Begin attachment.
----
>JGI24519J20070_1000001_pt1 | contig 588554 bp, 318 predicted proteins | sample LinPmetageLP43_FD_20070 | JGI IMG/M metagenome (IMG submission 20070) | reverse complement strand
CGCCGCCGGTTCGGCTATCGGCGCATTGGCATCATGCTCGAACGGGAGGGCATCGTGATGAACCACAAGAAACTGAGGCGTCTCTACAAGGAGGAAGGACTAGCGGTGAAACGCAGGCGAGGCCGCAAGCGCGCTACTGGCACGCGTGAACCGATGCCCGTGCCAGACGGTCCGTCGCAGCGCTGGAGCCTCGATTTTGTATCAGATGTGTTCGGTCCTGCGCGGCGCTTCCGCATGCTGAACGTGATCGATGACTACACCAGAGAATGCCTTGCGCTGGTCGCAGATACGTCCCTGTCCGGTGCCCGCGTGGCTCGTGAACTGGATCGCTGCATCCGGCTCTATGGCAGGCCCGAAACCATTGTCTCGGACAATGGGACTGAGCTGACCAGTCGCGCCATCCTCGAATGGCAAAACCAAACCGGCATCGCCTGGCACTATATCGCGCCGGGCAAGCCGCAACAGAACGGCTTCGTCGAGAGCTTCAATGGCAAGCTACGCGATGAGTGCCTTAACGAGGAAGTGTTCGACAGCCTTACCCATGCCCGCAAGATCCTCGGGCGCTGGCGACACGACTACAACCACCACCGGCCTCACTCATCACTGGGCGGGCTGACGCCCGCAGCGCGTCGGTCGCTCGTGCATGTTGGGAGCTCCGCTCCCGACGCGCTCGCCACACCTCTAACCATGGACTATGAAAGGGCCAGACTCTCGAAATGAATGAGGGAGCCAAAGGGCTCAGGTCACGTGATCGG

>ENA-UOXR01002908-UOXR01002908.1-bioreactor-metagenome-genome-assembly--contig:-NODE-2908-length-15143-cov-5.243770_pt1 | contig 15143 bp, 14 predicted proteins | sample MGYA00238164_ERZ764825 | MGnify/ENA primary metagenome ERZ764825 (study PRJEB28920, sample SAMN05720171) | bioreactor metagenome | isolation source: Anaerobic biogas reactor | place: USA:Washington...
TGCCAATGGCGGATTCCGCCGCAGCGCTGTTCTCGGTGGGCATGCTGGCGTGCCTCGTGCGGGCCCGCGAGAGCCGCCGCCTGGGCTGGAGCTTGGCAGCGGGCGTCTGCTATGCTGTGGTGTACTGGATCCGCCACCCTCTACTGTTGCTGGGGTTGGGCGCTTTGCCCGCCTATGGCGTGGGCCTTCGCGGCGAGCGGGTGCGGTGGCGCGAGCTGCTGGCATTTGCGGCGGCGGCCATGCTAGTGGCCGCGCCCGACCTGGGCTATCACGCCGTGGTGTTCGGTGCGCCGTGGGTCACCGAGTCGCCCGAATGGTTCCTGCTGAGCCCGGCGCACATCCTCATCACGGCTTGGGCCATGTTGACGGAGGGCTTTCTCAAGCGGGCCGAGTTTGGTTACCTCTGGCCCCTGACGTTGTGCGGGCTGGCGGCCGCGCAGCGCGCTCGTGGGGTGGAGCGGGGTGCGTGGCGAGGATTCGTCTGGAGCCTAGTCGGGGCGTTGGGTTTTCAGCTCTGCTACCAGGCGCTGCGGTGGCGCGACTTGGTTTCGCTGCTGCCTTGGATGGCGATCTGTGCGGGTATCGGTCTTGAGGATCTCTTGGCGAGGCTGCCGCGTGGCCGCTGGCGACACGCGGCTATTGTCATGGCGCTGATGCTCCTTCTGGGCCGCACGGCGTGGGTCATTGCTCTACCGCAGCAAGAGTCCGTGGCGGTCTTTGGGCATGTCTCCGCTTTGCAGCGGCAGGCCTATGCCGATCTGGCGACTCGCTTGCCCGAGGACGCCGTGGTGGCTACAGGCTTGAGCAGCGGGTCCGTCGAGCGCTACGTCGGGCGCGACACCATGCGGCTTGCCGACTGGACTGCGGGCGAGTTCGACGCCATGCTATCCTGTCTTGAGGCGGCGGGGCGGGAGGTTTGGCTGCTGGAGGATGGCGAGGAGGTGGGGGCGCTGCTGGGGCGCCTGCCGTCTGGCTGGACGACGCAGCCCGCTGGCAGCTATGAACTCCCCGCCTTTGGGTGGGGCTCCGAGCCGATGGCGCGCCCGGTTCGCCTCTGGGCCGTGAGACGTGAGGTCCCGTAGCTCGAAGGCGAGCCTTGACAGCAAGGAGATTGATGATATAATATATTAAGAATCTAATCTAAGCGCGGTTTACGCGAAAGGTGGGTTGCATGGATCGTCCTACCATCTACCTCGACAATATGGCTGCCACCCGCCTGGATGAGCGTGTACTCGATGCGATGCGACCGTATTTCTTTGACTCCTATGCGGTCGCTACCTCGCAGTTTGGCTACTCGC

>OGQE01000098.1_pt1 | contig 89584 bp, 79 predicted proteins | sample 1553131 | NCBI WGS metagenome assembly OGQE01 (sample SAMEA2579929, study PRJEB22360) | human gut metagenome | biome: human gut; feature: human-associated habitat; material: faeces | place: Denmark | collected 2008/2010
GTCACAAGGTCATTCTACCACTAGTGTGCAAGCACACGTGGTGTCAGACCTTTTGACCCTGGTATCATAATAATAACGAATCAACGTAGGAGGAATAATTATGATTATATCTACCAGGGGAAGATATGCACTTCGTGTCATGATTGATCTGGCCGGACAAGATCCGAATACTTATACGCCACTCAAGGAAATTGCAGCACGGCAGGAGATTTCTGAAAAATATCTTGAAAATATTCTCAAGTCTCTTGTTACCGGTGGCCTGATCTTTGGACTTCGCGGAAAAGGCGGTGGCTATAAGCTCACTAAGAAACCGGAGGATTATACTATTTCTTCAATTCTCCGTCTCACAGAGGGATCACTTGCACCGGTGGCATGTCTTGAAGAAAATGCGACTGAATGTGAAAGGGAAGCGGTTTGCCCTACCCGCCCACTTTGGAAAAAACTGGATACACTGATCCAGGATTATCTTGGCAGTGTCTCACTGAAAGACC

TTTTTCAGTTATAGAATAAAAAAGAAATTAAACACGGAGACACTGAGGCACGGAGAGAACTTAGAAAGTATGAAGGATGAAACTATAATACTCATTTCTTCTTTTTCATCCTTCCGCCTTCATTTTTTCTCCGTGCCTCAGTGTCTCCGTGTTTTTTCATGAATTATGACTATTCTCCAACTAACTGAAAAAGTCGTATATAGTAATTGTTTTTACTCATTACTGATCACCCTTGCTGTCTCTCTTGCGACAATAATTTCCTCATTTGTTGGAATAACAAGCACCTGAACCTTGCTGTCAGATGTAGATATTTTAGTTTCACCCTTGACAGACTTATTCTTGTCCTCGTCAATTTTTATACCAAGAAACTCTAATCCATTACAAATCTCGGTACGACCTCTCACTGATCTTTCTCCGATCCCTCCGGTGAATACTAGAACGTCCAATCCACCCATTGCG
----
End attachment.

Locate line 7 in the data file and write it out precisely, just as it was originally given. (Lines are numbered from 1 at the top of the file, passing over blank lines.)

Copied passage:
TTTTTCAGTTATAGAATAAAAAAGAAATTAAACACGGAGACACTGAGGCACGGAGAGAACTTAGAAAGTATGAAGGATGAAACTATAATACTCATTTCTTCTTTTTCATCCTTCCGCCTTCATTTTTTCTCCGTGCCTCAGTGTCTCCGTGTTTTTTCATGAATTATGACTATTCTCCAACTAACTGAAAAAGTCGTATATAGTAATTGTTTTTACTCATTACTGATCACCCTTGCTGTCTCTCTTGCGACAATAATTTCCTCATTTGTTGGAATAACAAGCACCTGAACCTTGCTGTCAGATGTAGATATTTTAGTTTCACCCTTGACAGACTTATTCTTGTCCTCGTCAATTTTTATACCAAGAAACTCTAATCCATTACAAATCTCGGTACGACCTCTCACTGATCTTTCTCCGATCCCTCCGGTGAATACTAGAACGTCCAATCCACCCATTGCG